Because there’s no structure built into your days, it’s up to you to create it for yourself, and I’ve found that building a crazy-detailed calendar tends to help. Not only do I have all of my deadlines, events, and calls penciled in, but reminders like "Go to the office," "Go to the grocery store," and "Call your mom" pop up on a regular basis. It may sound silly, but without the reminders there is little-to-no chance any of these seemingly normal things will happen. Even though every day may look different, creating a schedule and holding yourself accountable to it can help you stay focused.

5. MAKE TIME FOR SELF CARE.

Some other reminders that pop up on my calendar? “Sleep,” “Eat dinner,” and “Go to the gym.” Anyone with a traditional lifestyle probably assumes that these things are no-brainers, but you’d be surprised how hard it is to fit them in as a full-time remote traveler. I’m embarrassed to admit it, but I’ve had days when I can’t remember the last time I’ve eaten/slept/showered because the days start to blend together. Trust me, without a routine to keep you balanced, you will ultimately forget to take care of yourself. Carve out a few hours every week to give yourself some self love in whatever way will make you feel best, whether it’s getting a massage, reading a book, or going to a workout class. If your mind, body, and soul are struggling, your productivity ultimately will, too.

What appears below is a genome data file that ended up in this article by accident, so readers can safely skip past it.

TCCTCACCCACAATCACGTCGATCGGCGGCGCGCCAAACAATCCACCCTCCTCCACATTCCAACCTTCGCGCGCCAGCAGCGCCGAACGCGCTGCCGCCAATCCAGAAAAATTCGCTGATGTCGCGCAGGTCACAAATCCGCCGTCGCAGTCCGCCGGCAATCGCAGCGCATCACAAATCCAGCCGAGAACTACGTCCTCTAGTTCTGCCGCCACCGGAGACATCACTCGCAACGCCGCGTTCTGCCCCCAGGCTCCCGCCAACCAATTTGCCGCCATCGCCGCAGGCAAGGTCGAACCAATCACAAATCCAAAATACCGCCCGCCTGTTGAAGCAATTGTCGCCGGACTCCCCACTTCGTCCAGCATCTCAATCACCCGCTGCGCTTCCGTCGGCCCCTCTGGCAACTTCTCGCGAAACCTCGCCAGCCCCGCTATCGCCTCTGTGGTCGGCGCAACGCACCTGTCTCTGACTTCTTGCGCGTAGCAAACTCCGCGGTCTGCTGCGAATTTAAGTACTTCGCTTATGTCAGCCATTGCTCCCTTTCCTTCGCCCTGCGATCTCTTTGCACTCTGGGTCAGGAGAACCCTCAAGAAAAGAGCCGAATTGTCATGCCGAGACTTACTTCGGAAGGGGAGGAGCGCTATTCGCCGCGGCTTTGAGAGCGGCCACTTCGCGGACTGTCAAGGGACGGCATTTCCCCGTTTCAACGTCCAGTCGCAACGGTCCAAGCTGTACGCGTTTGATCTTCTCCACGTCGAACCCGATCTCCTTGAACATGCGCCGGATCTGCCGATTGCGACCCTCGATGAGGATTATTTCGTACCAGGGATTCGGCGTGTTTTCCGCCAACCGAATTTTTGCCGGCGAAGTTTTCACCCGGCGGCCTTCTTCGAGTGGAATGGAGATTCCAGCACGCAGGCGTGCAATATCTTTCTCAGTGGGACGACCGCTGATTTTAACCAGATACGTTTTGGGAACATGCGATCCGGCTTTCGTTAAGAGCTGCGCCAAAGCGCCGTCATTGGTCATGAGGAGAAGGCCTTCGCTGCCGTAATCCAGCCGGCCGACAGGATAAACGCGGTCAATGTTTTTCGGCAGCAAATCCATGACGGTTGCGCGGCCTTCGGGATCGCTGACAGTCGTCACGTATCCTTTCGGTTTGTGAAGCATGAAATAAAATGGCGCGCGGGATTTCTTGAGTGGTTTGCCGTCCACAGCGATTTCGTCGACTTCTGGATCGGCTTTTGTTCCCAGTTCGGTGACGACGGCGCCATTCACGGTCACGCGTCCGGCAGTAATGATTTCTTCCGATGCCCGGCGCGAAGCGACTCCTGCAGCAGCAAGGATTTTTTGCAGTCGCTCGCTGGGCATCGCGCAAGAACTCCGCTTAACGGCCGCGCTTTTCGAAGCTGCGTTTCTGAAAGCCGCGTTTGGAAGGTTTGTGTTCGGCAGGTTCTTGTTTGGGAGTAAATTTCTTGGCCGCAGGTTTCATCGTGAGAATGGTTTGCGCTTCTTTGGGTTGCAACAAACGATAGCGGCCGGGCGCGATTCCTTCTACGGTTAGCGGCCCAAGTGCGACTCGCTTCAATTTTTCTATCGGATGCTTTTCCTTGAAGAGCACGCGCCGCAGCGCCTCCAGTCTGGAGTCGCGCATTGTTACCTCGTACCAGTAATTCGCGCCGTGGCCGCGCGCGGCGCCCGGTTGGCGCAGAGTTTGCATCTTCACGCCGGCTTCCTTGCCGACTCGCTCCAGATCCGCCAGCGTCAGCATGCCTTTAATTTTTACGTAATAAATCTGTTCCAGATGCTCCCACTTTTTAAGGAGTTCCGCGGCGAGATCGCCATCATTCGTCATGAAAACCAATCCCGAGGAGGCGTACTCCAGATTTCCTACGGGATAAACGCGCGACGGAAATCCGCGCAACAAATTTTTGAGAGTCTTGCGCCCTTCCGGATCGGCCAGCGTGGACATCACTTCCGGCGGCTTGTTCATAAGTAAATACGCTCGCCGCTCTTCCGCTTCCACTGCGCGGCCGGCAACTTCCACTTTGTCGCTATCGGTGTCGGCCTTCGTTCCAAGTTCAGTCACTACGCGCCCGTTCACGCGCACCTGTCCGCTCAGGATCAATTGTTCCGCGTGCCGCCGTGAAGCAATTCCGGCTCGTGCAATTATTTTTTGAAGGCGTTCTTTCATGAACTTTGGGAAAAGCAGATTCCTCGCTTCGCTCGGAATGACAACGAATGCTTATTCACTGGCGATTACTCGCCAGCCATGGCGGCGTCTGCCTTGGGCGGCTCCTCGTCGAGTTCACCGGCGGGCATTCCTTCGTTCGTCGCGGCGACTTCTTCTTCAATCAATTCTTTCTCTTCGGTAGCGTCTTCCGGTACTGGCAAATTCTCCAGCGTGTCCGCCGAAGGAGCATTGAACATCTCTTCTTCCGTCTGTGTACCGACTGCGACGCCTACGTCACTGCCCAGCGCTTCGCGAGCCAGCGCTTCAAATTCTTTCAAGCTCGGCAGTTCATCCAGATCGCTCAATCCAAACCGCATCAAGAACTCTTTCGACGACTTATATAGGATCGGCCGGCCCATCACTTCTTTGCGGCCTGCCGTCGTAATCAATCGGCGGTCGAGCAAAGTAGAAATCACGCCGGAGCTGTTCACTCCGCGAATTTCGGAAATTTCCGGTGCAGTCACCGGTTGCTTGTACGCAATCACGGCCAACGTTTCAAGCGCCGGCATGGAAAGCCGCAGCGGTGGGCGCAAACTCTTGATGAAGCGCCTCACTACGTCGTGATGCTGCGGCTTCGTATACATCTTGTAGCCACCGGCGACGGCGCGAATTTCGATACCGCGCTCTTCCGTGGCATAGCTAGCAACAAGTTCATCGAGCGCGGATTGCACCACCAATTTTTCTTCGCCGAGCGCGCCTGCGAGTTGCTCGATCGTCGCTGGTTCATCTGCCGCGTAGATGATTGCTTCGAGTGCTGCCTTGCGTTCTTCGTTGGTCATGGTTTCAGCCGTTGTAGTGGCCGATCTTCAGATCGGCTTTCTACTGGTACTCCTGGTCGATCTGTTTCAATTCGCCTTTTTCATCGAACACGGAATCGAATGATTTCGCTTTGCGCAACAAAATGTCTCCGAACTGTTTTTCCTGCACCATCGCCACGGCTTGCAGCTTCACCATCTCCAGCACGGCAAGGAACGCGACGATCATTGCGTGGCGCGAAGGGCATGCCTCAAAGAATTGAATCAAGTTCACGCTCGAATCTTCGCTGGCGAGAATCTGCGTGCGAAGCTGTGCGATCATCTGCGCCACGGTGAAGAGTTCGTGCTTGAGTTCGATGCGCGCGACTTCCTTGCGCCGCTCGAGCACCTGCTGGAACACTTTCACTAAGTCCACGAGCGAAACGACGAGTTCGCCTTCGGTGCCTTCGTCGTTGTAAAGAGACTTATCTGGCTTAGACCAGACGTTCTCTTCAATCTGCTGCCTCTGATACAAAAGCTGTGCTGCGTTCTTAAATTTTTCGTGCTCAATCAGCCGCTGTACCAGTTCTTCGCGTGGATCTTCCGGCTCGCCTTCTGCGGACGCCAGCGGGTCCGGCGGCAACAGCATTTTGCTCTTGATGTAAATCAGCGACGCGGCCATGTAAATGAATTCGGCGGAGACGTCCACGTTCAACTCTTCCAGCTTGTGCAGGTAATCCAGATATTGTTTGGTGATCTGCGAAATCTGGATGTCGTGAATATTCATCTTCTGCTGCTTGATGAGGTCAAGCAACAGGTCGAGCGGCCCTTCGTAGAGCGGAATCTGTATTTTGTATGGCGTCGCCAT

Looking to Downsize? You Can Buy a 5-Room DIY Cabin on Amazon for Less Than $33,000

Five rooms of one's own.
Five rooms of one's own.
Allwood/Amazon

If you’ve already mastered DIY houses for birds and dogs, maybe it’s time you built one for yourself.

As Simplemost reports, there are a number of house kits that you can order on Amazon, and the Allwood Avalon Cabin Kit is one of the quaintest—and, at $32,990, most affordable—options. The 540-square-foot structure has enough space for a kitchen, a bathroom, a bedroom, and a sitting room—and there’s an additional 218-square-foot loft with the potential to be the coziest reading nook of all time.

You can opt for three larger rooms if you're willing to skip the kitchen and bathroom.Allwood/Amazon